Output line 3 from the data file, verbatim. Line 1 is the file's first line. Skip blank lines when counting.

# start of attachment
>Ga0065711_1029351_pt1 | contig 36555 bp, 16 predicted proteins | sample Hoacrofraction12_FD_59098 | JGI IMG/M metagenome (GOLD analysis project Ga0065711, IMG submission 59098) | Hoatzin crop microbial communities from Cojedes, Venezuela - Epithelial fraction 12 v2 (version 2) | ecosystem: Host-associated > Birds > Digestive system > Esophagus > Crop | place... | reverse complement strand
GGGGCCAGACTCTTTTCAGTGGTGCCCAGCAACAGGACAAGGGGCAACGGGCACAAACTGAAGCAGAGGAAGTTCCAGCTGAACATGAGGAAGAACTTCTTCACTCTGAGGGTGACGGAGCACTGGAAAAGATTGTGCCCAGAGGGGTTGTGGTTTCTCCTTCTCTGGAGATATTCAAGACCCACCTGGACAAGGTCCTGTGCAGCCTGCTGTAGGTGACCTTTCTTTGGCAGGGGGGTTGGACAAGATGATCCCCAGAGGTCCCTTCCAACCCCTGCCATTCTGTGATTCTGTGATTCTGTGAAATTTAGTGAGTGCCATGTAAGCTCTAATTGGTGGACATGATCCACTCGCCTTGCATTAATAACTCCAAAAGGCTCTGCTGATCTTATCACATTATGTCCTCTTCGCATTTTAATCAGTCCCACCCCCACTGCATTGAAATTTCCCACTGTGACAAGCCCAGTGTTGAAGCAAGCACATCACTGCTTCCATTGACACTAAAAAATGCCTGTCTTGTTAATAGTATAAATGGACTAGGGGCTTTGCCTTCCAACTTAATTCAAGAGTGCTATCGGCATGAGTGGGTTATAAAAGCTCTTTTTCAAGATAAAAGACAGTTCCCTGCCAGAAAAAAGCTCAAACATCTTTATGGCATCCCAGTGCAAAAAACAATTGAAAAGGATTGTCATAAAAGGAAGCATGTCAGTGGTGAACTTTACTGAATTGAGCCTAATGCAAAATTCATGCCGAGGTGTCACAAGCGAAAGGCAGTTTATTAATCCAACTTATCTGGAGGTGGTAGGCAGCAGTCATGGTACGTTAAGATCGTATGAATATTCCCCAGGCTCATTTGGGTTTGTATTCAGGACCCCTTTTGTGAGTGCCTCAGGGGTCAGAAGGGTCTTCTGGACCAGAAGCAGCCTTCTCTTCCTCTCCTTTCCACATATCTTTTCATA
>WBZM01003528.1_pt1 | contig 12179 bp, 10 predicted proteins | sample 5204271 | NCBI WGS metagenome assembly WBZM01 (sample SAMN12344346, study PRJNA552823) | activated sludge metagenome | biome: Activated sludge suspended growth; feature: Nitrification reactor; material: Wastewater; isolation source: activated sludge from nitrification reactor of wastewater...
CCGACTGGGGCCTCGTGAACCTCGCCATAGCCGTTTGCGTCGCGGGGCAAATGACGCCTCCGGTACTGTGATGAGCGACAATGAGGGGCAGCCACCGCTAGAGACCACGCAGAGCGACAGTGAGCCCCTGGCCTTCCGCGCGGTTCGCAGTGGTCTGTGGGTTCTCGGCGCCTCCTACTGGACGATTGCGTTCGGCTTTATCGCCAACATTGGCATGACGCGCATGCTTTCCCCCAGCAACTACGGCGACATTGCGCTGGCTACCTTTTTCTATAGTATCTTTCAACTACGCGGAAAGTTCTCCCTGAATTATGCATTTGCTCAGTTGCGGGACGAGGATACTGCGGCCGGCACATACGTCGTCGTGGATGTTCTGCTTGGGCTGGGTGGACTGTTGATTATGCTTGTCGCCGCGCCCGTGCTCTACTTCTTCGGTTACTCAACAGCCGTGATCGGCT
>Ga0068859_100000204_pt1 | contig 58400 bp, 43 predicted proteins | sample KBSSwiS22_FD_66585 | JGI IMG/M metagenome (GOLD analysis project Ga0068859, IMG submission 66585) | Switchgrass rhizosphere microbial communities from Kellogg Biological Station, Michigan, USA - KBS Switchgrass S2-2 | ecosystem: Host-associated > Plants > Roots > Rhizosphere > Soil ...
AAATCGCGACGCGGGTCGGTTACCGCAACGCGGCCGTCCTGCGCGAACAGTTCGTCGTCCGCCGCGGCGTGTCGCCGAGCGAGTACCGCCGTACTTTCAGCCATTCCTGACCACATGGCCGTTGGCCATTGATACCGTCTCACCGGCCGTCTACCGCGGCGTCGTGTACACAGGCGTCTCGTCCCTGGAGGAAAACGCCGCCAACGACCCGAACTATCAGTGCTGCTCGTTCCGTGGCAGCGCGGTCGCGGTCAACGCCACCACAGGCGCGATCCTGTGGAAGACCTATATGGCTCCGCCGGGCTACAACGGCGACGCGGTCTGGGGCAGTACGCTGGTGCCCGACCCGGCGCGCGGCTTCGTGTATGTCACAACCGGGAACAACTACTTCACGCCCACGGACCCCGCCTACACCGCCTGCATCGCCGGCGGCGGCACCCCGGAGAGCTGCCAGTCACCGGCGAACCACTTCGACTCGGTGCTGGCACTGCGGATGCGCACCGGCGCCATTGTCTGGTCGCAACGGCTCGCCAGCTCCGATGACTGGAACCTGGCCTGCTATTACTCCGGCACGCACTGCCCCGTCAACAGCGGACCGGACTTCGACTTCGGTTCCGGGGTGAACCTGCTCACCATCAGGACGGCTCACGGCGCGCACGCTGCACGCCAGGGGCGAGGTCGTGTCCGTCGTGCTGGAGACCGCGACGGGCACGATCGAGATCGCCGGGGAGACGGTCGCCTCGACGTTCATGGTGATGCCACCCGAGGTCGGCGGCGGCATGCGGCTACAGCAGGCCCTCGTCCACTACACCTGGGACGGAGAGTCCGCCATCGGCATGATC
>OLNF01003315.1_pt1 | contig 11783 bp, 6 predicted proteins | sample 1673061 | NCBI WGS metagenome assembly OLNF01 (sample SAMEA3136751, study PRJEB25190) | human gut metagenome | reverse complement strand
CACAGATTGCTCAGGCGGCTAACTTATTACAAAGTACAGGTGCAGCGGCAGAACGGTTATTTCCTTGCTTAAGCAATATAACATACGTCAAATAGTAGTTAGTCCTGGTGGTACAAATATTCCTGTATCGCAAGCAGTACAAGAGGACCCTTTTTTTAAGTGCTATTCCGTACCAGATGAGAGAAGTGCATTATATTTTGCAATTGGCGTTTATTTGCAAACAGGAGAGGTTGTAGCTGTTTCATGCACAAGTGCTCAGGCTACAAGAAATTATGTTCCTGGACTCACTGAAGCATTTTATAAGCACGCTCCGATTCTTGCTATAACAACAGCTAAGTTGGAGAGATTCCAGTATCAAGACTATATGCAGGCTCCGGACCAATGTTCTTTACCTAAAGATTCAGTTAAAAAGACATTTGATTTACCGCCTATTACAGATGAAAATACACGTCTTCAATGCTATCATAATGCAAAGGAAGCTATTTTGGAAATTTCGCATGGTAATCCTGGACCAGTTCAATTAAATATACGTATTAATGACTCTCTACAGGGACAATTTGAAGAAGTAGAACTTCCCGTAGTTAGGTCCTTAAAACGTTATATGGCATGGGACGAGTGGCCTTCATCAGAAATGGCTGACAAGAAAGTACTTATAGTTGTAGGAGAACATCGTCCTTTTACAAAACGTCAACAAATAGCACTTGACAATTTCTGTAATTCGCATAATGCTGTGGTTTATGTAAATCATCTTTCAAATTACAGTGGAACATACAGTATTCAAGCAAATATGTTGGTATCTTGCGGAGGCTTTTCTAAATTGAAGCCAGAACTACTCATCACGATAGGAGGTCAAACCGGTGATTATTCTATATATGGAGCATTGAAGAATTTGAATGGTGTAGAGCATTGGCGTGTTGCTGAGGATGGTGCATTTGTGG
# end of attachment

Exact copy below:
>WBZM01003528.1_pt1 | contig 12179 bp, 10 predicted proteins | sample 5204271 | NCBI WGS metagenome assembly WBZM01 (sample SAMN12344346, study PRJNA552823) | activated sludge metagenome | biome: Activated sludge suspended growth; feature: Nitrification reactor; material: Wastewater; isolation source: activated sludge from nitrification reactor of wastewater...